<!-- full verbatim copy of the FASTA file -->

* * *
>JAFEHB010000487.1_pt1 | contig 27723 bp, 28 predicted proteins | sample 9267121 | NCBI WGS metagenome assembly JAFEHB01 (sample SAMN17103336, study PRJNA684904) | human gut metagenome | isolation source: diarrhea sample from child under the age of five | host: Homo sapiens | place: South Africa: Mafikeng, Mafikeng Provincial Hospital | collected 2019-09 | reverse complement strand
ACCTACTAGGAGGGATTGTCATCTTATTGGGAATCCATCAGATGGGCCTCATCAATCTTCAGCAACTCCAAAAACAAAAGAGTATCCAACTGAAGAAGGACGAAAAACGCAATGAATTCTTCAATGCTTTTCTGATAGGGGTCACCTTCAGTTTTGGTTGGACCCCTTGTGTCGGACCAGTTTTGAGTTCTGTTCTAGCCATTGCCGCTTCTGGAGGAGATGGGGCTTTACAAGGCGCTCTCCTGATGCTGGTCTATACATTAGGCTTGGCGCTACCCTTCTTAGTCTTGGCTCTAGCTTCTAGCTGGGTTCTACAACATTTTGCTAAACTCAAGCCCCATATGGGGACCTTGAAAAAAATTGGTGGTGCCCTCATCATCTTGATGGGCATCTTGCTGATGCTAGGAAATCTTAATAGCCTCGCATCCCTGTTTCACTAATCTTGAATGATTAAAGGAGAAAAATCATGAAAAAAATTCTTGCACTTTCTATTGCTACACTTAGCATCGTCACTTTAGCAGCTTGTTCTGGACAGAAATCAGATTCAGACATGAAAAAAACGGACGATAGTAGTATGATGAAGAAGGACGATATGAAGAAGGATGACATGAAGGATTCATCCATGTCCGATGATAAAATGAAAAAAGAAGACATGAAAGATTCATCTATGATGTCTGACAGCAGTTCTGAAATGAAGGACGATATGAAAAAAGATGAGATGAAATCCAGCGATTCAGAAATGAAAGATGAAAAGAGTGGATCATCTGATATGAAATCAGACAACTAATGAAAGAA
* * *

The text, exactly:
>JAFEHB010000487.1_pt1 | contig 27723 bp, 28 predicted proteins | sample 9267121 | NCBI WGS metagenome assembly JAFEHB01 (sample SAMN17103336, study PRJNA684904) | human gut metagenome | isolation source: diarrhea sample from child under the age of five | host: Homo sapiens | place: South Africa: Mafikeng, Mafikeng Provincial Hospital | collected 2019-09 | reverse complement strand
ACCTACTAGGAGGGATTGTCATCTTATTGGGAATCCATCAGATGGGCCTCATCAATCTTCAGCAACTCCAAAAACAAAAGAGTATCCAACTGAAGAAGGACGAAAAACGCAATGAATTCTTCAATGCTTTTCTGATAGGGGTCACCTTCAGTTTTGGTTGGACCCCTTGTGTCGGACCAGTTTTGAGTTCTGTTCTAGCCATTGCCGCTTCTGGAGGAGATGGGGCTTTACAAGGCGCTCTCCTGATGCTGGTCTATACATTAGGCTTGGCGCTACCCTTCTTAGTCTTGGCTCTAGCTTCTAGCTGGGTTCTACAACATTTTGCTAAACTCAAGCCCCATATGGGGACCTTGAAAAAAATTGGTGGTGCCCTCATCATCTTGATGGGCATCTTGCTGATGCTAGGAAATCTTAATAGCCTCGCATCCCTGTTTCACTAATCTTGAATGATTAAAGGAGAAAAATCATGAAAAAAATTCTTGCACTTTCTATTGCTACACTTAGCATCGTCACTTTAGCAGCTTGTTCTGGACAGAAATCAGATTCAGACATGAAAAAAACGGACGATAGTAGTATGATGAAGAAGGACGATATGAAGAAGGATGACATGAAGGATTCATCCATGTCCGATGATAAAATGAAAAAAGAAGACATGAAAGATTCATCTATGATGTCTGACAGCAGTTCTGAAATGAAGGACGATATGAAAAAAGATGAGATGAAATCCAGCGATTCAGAAATGAAAGATGAAAAGAGTGGATCATCTGATATGAAATCAGACAACTAATGAAAGAA